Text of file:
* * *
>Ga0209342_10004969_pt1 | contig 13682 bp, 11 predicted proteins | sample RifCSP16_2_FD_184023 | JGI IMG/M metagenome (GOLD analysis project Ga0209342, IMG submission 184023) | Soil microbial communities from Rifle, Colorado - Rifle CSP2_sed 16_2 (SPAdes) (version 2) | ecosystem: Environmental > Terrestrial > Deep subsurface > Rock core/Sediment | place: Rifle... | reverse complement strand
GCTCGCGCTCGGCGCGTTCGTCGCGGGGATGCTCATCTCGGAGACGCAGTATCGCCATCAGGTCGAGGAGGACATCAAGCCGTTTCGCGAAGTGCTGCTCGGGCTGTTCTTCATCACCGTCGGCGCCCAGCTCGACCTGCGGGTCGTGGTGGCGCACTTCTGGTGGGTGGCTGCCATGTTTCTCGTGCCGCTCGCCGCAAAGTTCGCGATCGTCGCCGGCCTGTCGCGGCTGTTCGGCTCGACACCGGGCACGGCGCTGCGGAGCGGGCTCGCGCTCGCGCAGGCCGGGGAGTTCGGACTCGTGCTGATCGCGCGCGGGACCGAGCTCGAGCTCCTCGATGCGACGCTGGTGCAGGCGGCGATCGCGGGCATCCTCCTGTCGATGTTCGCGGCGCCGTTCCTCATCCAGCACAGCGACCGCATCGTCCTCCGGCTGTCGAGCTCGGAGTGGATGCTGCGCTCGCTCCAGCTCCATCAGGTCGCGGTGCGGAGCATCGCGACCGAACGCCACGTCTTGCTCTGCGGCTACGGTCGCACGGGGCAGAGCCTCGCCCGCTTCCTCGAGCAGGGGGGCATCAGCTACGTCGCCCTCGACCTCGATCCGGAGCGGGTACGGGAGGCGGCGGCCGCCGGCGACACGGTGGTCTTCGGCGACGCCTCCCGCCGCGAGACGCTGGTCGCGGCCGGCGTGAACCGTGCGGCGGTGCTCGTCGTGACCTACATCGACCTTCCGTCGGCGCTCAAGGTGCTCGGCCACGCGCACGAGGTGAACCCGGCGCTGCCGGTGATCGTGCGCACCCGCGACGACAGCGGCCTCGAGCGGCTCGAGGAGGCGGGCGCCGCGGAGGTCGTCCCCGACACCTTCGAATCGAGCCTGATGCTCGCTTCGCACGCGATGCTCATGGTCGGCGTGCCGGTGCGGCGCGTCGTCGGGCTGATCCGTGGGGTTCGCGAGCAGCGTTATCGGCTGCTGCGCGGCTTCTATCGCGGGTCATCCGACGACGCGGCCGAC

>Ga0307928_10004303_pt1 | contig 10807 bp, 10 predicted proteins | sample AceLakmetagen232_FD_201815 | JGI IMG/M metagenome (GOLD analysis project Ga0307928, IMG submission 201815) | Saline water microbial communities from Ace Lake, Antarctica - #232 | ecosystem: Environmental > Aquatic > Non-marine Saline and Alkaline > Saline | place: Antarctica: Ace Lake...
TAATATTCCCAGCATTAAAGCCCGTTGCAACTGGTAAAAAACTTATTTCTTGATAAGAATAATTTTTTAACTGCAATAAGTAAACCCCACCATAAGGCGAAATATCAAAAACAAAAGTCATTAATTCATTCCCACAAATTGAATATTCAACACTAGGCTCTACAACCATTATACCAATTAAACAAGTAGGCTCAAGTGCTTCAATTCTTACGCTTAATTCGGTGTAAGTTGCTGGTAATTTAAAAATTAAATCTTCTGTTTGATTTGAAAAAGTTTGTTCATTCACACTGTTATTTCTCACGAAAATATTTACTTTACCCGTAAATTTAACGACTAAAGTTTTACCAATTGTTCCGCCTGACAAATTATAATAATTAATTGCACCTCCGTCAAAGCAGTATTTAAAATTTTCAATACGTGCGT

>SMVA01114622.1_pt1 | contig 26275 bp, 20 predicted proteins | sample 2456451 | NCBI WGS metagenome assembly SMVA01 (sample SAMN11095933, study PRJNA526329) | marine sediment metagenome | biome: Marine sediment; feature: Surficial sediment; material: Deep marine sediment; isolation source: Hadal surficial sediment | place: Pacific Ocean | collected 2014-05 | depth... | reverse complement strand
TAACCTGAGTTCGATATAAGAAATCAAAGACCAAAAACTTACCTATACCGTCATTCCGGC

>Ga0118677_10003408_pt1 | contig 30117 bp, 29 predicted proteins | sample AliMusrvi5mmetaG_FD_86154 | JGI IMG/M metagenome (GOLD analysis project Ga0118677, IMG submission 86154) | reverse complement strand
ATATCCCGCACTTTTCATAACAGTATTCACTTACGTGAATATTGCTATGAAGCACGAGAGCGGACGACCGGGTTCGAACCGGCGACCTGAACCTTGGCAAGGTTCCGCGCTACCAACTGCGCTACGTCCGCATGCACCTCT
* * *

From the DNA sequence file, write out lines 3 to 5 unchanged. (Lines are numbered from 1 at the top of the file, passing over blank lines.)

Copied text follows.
>Ga0307928_10004303_pt1 | contig 10807 bp, 10 predicted proteins | sample AceLakmetagen232_FD_201815 | JGI IMG/M metagenome (GOLD analysis project Ga0307928, IMG submission 201815) | Saline water microbial communities from Ace Lake, Antarctica - #232 | ecosystem: Environmental > Aquatic > Non-marine Saline and Alkaline > Saline | place: Antarctica: Ace Lake...
TAATATTCCCAGCATTAAAGCCCGTTGCAACTGGTAAAAAACTTATTTCTTGATAAGAATAATTTTTTAACTGCAATAAGTAAACCCCACCATAAGGCGAAATATCAAAAACAAAAGTCATTAATTCATTCCCACAAATTGAATATTCAACACTAGGCTCTACAACCATTATACCAATTAAACAAGTAGGCTCAAGTGCTTCAATTCTTACGCTTAATTCGGTGTAAGTTGCTGGTAATTTAAAAATTAAATCTTCTGTTTGATTTGAAAAAGTTTGTTCATTCACACTGTTATTTCTCACGAAAATATTTACTTTACCCGTAAATTTAACGACTAAAGTTTTACCAATTGTTCCGCCTGACAAATTATAATAATTAATTGCACCTCCGTCAAAGCAGTATTTAAAATTTTCAATACGTGCGT

>SMVA01114622.1_pt1 | contig 26275 bp, 20 predicted proteins | sample 2456451 | NCBI WGS metagenome assembly SMVA01 (sample SAMN11095933, study PRJNA526329) | marine sediment metagenome | biome: Marine sediment; feature: Surficial sediment; material: Deep marine sediment; isolation source: Hadal surficial sediment | place: Pacific Ocean | collected 2014-05 | depth... | reverse complement strand